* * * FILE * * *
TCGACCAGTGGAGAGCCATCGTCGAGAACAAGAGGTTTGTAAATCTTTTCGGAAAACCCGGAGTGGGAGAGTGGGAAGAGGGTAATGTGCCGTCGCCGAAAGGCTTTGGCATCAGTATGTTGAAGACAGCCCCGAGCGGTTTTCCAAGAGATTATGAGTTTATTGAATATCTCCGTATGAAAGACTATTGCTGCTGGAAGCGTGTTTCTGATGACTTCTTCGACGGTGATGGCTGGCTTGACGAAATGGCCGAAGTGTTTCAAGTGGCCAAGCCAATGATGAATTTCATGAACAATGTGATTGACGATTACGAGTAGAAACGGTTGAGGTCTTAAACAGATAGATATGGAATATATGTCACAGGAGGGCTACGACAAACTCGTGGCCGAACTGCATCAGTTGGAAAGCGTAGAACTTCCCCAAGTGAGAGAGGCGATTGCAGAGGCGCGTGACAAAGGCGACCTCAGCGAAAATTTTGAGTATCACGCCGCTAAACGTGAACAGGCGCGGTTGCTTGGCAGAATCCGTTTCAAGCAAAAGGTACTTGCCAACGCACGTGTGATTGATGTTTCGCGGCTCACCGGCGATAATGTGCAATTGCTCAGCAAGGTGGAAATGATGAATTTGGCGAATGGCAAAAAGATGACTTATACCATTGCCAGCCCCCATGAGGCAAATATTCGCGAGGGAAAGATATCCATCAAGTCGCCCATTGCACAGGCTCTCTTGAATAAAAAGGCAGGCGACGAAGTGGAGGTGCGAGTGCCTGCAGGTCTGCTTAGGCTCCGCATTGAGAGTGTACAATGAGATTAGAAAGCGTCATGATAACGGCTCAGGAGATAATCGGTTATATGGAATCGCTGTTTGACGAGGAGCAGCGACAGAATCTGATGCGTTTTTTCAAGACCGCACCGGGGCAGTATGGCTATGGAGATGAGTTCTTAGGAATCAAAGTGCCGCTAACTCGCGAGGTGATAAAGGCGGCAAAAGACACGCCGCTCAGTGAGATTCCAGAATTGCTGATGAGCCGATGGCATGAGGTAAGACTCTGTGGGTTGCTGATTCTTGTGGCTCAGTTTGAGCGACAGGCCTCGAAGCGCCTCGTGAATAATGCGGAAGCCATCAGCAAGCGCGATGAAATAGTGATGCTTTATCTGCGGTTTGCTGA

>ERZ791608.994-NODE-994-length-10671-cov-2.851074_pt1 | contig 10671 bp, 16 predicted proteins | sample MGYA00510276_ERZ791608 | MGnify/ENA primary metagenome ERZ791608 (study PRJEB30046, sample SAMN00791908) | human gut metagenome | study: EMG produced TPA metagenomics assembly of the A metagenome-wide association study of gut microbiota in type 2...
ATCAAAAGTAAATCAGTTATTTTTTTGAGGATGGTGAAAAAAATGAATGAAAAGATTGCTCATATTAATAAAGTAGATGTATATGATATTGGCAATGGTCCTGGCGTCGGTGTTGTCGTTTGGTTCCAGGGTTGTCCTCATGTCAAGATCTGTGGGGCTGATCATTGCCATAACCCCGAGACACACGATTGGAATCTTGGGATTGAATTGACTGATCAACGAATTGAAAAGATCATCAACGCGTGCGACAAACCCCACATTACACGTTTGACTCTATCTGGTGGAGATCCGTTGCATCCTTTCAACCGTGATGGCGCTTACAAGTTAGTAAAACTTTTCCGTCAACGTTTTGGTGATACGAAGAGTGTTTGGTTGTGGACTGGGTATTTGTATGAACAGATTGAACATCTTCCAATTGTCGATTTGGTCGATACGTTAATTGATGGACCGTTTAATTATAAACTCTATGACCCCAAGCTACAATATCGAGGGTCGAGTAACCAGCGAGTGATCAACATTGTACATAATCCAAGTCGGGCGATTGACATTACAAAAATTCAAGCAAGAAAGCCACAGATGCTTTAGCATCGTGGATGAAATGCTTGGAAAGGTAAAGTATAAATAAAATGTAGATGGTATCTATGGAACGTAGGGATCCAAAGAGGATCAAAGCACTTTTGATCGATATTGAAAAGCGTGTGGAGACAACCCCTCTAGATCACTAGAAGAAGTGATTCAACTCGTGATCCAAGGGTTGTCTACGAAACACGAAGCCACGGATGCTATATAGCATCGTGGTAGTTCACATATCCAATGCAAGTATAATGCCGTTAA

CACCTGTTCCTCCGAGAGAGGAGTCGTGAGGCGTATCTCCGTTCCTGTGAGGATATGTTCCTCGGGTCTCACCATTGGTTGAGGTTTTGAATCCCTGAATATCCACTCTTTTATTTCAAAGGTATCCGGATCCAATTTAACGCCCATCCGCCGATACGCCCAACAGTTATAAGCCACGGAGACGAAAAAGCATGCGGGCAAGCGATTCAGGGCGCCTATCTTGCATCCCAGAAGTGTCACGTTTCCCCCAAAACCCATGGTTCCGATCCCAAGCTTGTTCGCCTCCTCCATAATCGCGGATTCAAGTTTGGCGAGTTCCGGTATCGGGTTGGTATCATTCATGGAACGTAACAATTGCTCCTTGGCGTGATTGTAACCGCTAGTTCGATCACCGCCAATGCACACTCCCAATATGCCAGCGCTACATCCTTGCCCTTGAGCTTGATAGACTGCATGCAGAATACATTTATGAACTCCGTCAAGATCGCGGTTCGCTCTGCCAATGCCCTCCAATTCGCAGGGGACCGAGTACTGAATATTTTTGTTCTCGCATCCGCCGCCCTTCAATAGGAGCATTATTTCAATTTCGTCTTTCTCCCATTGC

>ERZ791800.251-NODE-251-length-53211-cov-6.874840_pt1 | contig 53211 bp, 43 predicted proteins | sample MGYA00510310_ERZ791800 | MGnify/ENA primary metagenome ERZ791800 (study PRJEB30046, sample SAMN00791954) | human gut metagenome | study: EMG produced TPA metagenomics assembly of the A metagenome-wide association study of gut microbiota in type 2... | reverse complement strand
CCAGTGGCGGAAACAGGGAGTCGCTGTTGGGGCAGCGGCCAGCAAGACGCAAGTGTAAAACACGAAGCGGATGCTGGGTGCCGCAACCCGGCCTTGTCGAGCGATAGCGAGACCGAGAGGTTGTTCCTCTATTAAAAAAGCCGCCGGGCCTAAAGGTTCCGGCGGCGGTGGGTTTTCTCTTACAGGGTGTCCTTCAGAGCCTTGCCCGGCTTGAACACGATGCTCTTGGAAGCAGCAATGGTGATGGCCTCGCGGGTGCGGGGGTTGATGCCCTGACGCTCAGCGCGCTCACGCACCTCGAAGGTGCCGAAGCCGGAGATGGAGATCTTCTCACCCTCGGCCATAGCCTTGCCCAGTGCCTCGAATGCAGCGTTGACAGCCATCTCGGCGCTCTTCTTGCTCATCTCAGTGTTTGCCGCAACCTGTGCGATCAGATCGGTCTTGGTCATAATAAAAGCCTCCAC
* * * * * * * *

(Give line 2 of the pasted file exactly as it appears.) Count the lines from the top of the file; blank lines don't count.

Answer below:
>ERZ791608.994-NODE-994-length-10671-cov-2.851074_pt1 | contig 10671 bp, 16 predicted proteins | sample MGYA00510276_ERZ791608 | MGnify/ENA primary metagenome ERZ791608 (study PRJEB30046, sample SAMN00791908) | human gut metagenome | study: EMG produced TPA metagenomics assembly of the A metagenome-wide association study of gut microbiota in type 2...